Skip to main content

Thank you for visiting nature.com. You are using a browser version with limited support for CSS. To obtain the best experience, we recommend you use a more up to date browser (or turn off compatibility mode in Internet Explorer). In the meantime, to ensure continued support, we are displaying the site without styles and JavaScript.

Mutations and thrombosis in essential thrombocythemia

Dear Editor,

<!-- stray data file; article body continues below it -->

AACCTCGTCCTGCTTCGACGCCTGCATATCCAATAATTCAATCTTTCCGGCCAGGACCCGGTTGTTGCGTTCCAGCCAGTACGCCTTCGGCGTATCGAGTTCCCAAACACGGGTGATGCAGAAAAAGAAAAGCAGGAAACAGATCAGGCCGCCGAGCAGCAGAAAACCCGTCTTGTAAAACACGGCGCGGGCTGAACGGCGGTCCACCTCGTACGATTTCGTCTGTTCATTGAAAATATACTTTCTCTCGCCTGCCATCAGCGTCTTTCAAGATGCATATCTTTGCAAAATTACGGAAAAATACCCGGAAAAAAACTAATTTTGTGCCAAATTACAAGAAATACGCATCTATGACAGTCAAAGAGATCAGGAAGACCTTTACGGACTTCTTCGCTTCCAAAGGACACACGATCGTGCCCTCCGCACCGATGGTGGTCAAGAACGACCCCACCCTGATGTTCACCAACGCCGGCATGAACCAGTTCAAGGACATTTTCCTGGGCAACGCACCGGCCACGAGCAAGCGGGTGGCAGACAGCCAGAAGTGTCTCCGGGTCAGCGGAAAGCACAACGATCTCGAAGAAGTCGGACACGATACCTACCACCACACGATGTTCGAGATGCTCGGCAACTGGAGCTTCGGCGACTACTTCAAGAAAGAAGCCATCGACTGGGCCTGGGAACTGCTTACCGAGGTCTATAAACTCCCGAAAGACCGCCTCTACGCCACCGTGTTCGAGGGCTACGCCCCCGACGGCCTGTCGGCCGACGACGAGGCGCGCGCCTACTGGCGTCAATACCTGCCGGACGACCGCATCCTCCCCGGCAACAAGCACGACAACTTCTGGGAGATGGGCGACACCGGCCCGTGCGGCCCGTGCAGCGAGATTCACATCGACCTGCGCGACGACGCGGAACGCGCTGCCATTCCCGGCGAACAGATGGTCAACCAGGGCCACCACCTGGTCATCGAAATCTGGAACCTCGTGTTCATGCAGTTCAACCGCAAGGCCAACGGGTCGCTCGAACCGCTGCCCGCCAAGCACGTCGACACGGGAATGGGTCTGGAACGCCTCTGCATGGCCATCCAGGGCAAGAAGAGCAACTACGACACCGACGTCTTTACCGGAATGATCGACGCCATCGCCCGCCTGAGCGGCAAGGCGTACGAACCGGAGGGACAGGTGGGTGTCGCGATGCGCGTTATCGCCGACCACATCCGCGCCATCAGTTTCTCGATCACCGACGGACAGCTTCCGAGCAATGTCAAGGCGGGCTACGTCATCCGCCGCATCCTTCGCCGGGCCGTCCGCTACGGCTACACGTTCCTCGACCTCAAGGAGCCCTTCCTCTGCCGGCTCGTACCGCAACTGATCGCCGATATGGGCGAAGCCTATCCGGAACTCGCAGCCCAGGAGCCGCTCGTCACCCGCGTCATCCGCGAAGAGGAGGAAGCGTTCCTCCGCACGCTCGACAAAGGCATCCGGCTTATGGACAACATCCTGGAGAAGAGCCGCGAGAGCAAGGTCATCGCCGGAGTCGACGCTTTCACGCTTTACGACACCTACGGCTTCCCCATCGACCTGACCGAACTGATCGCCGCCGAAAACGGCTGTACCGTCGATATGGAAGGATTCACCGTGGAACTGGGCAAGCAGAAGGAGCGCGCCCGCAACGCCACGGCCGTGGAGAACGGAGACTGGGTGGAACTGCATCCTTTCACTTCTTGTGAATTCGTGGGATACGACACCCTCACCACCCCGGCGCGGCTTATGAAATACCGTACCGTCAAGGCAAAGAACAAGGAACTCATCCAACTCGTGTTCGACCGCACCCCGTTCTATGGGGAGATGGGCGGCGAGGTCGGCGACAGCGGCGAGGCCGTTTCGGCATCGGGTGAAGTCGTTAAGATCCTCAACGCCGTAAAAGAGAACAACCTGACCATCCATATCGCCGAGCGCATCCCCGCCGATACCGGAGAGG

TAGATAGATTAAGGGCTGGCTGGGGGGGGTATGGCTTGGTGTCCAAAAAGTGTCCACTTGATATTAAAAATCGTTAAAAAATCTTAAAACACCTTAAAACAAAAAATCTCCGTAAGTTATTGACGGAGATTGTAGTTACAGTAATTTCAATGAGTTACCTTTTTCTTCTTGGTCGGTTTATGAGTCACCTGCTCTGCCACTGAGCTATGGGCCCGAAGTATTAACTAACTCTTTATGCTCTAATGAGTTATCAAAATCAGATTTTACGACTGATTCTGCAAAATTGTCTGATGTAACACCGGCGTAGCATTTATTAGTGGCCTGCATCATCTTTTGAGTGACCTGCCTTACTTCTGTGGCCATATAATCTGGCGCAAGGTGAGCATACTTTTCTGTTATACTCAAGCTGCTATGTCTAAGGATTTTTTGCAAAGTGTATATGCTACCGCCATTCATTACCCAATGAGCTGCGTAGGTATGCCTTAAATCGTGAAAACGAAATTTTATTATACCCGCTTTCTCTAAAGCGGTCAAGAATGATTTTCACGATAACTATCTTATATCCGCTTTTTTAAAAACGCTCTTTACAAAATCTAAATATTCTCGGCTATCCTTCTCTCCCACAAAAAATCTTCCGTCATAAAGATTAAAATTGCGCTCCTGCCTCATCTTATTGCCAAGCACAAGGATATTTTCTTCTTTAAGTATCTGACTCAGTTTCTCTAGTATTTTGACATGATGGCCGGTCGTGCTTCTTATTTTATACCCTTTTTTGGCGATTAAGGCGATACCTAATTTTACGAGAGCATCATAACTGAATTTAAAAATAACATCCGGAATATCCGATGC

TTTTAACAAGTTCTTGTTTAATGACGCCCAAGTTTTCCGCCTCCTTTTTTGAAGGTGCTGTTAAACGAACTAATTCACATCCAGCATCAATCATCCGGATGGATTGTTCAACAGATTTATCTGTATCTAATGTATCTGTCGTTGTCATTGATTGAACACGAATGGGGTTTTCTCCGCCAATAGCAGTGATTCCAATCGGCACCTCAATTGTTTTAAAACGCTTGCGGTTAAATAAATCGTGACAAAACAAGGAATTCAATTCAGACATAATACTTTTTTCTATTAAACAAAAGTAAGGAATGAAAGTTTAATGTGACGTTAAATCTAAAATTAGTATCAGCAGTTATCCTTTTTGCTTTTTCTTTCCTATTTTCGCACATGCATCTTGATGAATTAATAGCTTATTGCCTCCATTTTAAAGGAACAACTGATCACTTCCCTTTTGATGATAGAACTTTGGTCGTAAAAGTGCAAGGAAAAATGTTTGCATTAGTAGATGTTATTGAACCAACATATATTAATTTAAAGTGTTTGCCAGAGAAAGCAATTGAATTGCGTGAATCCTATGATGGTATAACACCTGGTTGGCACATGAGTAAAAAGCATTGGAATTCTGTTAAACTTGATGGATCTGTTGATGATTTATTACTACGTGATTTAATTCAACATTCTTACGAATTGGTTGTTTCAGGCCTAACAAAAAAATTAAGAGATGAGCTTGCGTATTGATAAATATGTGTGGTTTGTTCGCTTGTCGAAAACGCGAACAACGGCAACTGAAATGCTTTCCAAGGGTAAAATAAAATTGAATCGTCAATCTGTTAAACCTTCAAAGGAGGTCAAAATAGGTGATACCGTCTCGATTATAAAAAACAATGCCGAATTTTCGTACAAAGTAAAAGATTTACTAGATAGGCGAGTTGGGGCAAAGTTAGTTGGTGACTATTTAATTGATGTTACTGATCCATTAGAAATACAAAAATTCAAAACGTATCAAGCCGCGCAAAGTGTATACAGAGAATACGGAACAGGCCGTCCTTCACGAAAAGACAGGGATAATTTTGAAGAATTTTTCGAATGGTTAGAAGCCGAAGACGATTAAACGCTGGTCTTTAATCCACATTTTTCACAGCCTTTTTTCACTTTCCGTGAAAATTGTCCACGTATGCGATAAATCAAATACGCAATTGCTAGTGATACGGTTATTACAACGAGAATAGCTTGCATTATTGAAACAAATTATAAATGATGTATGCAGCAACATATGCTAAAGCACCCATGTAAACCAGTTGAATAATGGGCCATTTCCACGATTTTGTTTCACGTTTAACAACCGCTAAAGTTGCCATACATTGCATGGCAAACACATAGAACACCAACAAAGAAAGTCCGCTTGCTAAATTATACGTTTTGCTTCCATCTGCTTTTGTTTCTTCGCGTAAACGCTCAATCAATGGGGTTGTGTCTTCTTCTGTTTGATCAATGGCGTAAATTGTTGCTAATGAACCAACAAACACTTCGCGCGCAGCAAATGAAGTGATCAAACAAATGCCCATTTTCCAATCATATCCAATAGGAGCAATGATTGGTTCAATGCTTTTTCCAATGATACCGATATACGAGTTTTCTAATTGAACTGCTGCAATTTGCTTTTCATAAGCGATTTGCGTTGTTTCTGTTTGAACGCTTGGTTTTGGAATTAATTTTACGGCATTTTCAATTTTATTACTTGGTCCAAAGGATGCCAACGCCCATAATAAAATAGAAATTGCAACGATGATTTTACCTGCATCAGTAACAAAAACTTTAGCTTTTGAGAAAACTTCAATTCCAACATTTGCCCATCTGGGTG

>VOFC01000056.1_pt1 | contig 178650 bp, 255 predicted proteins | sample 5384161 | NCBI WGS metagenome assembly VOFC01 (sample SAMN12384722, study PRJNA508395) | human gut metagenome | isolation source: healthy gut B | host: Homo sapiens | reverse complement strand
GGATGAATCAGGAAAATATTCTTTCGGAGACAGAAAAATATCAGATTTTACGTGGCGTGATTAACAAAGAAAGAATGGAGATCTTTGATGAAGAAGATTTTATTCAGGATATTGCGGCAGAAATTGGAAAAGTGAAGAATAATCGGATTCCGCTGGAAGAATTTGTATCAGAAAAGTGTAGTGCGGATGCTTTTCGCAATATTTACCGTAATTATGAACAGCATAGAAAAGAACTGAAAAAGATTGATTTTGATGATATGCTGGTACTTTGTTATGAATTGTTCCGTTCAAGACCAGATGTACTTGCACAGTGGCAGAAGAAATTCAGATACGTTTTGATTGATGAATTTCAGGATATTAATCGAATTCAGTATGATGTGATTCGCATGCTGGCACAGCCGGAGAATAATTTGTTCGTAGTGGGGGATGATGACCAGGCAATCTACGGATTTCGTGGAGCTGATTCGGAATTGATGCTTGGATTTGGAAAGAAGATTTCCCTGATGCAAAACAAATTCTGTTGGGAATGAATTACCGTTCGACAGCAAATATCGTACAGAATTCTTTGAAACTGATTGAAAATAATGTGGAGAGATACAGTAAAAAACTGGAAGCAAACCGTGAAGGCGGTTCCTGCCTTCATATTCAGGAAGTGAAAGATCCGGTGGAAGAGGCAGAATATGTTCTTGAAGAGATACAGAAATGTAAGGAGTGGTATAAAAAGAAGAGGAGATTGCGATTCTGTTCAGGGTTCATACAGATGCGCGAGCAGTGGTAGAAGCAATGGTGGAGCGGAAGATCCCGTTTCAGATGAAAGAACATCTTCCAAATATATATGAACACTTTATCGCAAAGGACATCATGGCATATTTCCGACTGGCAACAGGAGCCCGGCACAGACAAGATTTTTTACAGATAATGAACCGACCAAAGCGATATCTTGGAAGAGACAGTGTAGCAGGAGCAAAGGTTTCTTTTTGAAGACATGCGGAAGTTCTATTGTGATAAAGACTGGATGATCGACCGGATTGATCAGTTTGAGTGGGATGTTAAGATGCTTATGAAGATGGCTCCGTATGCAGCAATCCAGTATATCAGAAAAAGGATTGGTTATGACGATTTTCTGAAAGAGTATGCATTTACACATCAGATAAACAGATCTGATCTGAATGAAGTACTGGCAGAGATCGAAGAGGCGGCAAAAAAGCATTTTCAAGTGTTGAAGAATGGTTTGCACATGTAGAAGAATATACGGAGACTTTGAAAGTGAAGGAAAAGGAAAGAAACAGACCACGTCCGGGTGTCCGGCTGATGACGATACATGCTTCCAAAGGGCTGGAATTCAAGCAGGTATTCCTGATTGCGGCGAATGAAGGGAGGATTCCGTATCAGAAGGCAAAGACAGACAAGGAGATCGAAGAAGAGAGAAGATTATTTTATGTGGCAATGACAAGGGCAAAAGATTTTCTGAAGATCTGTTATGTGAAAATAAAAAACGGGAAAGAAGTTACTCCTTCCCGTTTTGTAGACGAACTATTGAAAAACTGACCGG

Essential thrombocythemia (ET) constitutes one of the three JAK2/MPL/CALR-mutated myeloproliferative neoplasms (MPNs), which also include polycythemia vera (PV) and primary myelofibrosis (PMF)1. ET is defined by clonal thrombocytosis (platelet count ≥450 × 109/L) and characteristic bone marrow megakaryocyte morphology; the clinical phenotype in ET might include leukocytosis, splenomegaly, microvascular symptoms, and thrombohemorrhagic complications1. Most patients with ET enjoy a near-normal life expectancy while disease progression into fibrotic or leukemic transformation is relatively infrequent (<1% in the first 10 years of disease)2. Collaborative studies between the Mayo Clinic, Rochester, MN, USA and University of Florence, Florence, Italy have recently established an integrated clinical and genetic survival risk model for ET3. According to this new mutation-enhanced international prognostic model for ET (MIPSS-ET), independent risk factors for overall survival included SF3B1/SRSF2 mutations (occurring in ̴ 10% of patients), age >60 years, male sex, and leukocytosis (≥11 × 109/L). To date, drug therapy has not been shown to influence survival in ET and is instead directed at decreasing the risk of thrombosis. In the latter regard, four risk categories are recognized: very low risk (age ≤ 60 years, no thrombosis history, JAK2 wild type), low risk (age ≤ 60 years, no thrombosis history, JAK2 mutated), intermediate risk (age > 60 years, no thrombosis history, JAK2 wild type) and high risk (thrombosis history or age >60 years with JAK2 mutation)1. In the current two-center study involving 502 patients (seen between 1967 through 2017) with World Health Organization (WHO)-defined ET, we sought to further clarify the influence of driver and other mutations on both arterial and venous thrombosis, in the context of other established risk factors.